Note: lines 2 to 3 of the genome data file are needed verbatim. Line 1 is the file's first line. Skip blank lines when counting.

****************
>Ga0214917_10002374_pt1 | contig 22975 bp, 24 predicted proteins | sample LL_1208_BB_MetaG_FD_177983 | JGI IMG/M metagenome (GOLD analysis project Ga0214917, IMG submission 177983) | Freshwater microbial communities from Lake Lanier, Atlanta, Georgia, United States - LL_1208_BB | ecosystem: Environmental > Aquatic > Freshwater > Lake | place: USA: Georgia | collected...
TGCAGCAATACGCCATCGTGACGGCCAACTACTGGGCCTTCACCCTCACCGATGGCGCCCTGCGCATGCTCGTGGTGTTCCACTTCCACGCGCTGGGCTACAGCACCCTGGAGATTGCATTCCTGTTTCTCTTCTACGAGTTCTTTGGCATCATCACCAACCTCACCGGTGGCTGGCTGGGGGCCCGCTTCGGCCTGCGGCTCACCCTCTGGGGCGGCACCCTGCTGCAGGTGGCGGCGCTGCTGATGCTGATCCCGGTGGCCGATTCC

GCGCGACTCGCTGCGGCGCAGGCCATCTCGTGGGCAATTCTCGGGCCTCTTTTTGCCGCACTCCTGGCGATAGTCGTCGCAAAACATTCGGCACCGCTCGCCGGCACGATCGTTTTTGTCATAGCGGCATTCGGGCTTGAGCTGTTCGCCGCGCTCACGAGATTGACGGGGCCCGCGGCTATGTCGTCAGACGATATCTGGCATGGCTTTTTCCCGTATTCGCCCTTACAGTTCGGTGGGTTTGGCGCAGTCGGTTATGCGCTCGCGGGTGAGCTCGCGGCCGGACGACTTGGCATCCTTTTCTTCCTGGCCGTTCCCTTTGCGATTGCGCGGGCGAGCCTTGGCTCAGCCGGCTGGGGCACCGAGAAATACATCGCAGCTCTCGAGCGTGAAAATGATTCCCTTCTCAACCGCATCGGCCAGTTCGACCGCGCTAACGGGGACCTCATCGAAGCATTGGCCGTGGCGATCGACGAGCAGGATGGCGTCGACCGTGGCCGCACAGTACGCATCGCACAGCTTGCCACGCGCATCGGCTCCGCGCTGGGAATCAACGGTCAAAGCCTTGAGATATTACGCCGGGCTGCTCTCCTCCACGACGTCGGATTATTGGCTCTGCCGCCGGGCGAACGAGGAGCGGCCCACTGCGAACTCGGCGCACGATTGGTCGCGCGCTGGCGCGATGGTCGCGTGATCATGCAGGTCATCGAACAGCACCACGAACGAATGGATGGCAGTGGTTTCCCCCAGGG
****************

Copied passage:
TGCAGCAATACGCCATCGTGACGGCCAACTACTGGGCCTTCACCCTCACCGATGGCGCCCTGCGCATGCTCGTGGTGTTCCACTTCCACGCGCTGGGCTACAGCACCCTGGAGATTGCATTCCTGTTTCTCTTCTACGAGTTCTTTGGCATCATCACCAACCTCACCGGTGGCTGGCTGGGGGCCCGCTTCGGCCTGCGGCTCACCCTCTGGGGCGGCACCCTGCTGCAGGTGGCGGCGCTGCTGATGCTGATCCCGGTGGCCGATTCC

GCGCGACTCGCTGCGGCGCAGGCCATCTCGTGGGCAATTCTCGGGCCTCTTTTTGCCGCACTCCTGGCGATAGTCGTCGCAAAACATTCGGCACCGCTCGCCGGCACGATCGTTTTTGTCATAGCGGCATTCGGGCTTGAGCTGTTCGCCGCGCTCACGAGATTGACGGGGCCCGCGGCTATGTCGTCAGACGATATCTGGCATGGCTTTTTCCCGTATTCGCCCTTACAGTTCGGTGGGTTTGGCGCAGTCGGTTATGCGCTCGCGGGTGAGCTCGCGGCCGGACGACTTGGCATCCTTTTCTTCCTGGCCGTTCCCTTTGCGATTGCGCGGGCGAGCCTTGGCTCAGCCGGCTGGGGCACCGAGAAATACATCGCAGCTCTCGAGCGTGAAAATGATTCCCTTCTCAACCGCATCGGCCAGTTCGACCGCGCTAACGGGGACCTCATCGAAGCATTGGCCGTGGCGATCGACGAGCAGGATGGCGTCGACCGTGGCCGCACAGTACGCATCGCACAGCTTGCCACGCGCATCGGCTCCGCGCTGGGAATCAACGGTCAAAGCCTTGAGATATTACGCCGGGCTGCTCTCCTCCACGACGTCGGATTATTGGCTCTGCCGCCGGGCGAACGAGGAGCGGCCCACTGCGAACTCGGCGCACGATTGGTCGCGCGCTGGCGCGATGGTCGCGTGATCATGCAGGTCATCGAACAGCACCACGAACGAATGGATGGCAGTGGTTTCCCCCAGGG